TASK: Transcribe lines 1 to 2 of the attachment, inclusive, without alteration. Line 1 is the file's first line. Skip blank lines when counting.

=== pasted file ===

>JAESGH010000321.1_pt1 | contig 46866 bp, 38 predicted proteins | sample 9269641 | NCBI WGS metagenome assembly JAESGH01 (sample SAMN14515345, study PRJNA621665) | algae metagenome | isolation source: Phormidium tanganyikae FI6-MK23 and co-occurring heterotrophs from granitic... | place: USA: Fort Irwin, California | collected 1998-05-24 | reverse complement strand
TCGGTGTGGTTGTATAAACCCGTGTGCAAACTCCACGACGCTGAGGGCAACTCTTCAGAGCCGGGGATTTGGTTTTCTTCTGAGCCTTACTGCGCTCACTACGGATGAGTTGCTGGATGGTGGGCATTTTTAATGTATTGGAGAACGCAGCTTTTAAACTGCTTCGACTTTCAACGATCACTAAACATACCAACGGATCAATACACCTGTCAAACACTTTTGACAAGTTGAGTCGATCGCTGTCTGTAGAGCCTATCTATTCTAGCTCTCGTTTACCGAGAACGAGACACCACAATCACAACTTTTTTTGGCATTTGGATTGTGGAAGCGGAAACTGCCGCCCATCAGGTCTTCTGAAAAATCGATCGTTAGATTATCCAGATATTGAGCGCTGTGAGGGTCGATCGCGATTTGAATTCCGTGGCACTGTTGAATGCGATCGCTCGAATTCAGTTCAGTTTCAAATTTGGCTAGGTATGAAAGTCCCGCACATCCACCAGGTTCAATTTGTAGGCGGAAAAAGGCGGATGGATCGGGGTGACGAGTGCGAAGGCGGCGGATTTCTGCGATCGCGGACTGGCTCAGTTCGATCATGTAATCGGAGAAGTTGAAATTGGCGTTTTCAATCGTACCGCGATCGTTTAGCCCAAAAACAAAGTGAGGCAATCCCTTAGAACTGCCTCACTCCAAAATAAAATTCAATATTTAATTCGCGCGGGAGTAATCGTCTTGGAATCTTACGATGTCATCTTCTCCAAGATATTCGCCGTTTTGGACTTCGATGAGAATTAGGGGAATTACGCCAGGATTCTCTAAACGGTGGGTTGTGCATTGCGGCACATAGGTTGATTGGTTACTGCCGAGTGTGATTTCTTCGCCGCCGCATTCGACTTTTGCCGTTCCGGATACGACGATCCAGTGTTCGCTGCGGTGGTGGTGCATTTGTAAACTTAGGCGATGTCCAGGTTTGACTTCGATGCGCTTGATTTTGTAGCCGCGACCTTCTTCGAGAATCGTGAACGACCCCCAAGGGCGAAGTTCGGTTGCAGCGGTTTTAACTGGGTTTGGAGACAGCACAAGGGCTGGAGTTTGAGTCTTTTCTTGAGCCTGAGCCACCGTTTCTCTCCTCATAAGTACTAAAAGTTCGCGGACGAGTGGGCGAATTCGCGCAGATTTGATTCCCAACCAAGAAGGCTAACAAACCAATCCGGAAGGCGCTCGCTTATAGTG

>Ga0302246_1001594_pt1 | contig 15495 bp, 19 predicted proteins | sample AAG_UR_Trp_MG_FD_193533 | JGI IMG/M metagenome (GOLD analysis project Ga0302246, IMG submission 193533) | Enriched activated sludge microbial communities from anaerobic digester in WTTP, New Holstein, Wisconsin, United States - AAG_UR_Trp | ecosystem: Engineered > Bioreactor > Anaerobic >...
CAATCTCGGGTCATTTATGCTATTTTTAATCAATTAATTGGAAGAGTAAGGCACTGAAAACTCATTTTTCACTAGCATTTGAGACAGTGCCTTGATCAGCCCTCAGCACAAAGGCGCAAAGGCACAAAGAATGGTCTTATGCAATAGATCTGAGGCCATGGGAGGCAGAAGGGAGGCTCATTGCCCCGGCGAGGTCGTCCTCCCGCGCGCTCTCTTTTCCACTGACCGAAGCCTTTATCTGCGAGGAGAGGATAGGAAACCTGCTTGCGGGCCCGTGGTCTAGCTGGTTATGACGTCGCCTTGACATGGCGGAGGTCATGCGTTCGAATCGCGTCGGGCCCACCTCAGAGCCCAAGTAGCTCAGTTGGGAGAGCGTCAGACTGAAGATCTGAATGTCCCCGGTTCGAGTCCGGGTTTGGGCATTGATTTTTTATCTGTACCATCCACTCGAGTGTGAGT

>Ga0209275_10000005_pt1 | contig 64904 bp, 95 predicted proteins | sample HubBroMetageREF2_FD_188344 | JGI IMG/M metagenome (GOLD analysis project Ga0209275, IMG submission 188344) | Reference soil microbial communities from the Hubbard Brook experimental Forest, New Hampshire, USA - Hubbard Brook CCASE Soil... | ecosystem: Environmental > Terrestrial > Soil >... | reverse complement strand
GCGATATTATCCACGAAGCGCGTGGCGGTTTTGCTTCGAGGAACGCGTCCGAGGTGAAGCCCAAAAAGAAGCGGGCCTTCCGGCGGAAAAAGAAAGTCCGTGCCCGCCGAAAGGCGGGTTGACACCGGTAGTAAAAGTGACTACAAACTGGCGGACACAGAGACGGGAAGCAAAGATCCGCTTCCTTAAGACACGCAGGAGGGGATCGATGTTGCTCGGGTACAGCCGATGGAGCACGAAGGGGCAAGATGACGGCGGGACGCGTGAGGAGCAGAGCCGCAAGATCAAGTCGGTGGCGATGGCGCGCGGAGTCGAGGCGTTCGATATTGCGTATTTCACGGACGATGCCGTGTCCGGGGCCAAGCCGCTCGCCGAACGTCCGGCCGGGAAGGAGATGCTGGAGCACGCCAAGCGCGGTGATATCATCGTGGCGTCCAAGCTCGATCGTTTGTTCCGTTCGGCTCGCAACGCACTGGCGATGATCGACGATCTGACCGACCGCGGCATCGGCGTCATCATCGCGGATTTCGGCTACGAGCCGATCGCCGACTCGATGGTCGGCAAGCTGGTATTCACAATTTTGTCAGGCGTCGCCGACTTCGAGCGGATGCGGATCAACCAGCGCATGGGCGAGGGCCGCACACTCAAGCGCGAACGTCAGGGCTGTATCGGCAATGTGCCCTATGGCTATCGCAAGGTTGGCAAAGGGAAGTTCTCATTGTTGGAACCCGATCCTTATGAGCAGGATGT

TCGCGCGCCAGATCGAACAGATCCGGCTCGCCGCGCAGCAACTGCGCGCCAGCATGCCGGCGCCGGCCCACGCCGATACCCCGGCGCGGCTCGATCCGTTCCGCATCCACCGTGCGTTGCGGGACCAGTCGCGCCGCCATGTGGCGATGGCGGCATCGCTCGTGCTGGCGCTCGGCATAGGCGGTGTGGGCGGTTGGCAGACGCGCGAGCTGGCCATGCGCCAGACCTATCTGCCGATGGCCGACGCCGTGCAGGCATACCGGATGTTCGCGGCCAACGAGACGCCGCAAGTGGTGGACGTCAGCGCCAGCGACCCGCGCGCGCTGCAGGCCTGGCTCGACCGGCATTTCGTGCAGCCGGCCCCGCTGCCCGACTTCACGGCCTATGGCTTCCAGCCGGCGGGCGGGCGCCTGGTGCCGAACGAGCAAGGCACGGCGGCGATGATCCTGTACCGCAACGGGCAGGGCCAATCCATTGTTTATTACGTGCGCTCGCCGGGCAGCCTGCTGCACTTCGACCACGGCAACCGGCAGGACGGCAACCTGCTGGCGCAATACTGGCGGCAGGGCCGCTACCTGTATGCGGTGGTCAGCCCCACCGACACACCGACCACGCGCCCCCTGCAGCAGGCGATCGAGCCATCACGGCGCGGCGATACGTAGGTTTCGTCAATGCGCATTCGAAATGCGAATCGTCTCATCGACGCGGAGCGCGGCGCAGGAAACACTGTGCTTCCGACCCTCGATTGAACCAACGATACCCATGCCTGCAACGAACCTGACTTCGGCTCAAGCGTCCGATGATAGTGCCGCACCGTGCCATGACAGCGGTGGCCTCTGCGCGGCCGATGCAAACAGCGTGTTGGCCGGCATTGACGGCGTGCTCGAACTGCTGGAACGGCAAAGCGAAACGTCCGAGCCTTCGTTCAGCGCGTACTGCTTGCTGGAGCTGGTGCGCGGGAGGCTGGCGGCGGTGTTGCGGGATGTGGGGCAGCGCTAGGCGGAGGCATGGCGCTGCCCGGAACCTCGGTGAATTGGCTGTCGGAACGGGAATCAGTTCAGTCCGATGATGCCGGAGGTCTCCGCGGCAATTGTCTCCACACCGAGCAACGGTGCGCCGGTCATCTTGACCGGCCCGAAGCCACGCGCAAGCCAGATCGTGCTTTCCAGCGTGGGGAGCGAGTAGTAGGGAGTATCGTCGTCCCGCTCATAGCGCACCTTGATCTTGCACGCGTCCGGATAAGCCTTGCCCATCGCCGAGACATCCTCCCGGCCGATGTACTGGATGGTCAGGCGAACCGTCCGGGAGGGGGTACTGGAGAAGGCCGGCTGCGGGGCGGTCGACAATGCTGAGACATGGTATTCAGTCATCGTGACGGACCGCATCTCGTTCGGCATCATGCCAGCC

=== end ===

>JAESGH010000321.1_pt1 | contig 46866 bp, 38 predicted proteins | sample 9269641 | NCBI WGS metagenome assembly JAESGH01 (sample SAMN14515345, study PRJNA621665) | algae metagenome | isolation source: Phormidium tanganyikae FI6-MK23 and co-occurring heterotrophs from granitic... | place: USA: Fort Irwin, California | collected 1998-05-24 | reverse complement strand
TCGGTGTGGTTGTATAAACCCGTGTGCAAACTCCACGACGCTGAGGGCAACTCTTCAGAGCCGGGGATTTGGTTTTCTTCTGAGCCTTACTGCGCTCACTACGGATGAGTTGCTGGATGGTGGGCATTTTTAATGTATTGGAGAACGCAGCTTTTAAACTGCTTCGACTTTCAACGATCACTAAACATACCAACGGATCAATACACCTGTCAAACACTTTTGACAAGTTGAGTCGATCGCTGTCTGTAGAGCCTATCTATTCTAGCTCTCGTTTACCGAGAACGAGACACCACAATCACAACTTTTTTTGGCATTTGGATTGTGGAAGCGGAAACTGCCGCCCATCAGGTCTTCTGAAAAATCGATCGTTAGATTATCCAGATATTGAGCGCTGTGAGGGTCGATCGCGATTTGAATTCCGTGGCACTGTTGAATGCGATCGCTCGAATTCAGTTCAGTTTCAAATTTGGCTAGGTATGAAAGTCCCGCACATCCACCAGGTTCAATTTGTAGGCGGAAAAAGGCGGATGGATCGGGGTGACGAGTGCGAAGGCGGCGGATTTCTGCGATCGCGGACTGGCTCAGTTCGATCATGTAATCGGAGAAGTTGAAATTGGCGTTTTCAATCGTACCGCGATCGTTTAGCCCAAAAACAAAGTGAGGCAATCCCTTAGAACTGCCTCACTCCAAAATAAAATTCAATATTTAATTCGCGCGGGAGTAATCGTCTTGGAATCTTACGATGTCATCTTCTCCAAGATATTCGCCGTTTTGGACTTCGATGAGAATTAGGGGAATTACGCCAGGATTCTCTAAACGGTGGGTTGTGCATTGCGGCACATAGGTTGATTGGTTACTGCCGAGTGTGATTTCTTCGCCGCCGCATTCGACTTTTGCCGTTCCGGATACGACGATCCAGTGTTCGCTGCGGTGGTGGTGCATTTGTAAACTTAGGCGATGTCCAGGTTTGACTTCGATGCGCTTGATTTTGTAGCCGCGACCTTCTTCGAGAATCGTGAACGACCCCCAAGGGCGAAGTTCGGTTGCAGCGGTTTTAACTGGGTTTGGAGACAGCACAAGGGCTGGAGTTTGAGTCTTTTCTTGAGCCTGAGCCACCGTTTCTCTCCTCATAAGTACTAAAAGTTCGCGGACGAGTGGGCGAATTCGCGCAGATTTGATTCCCAACCAAGAAGGCTAACAAACCAATCCGGAAGGCGCTCGCTTATAGTG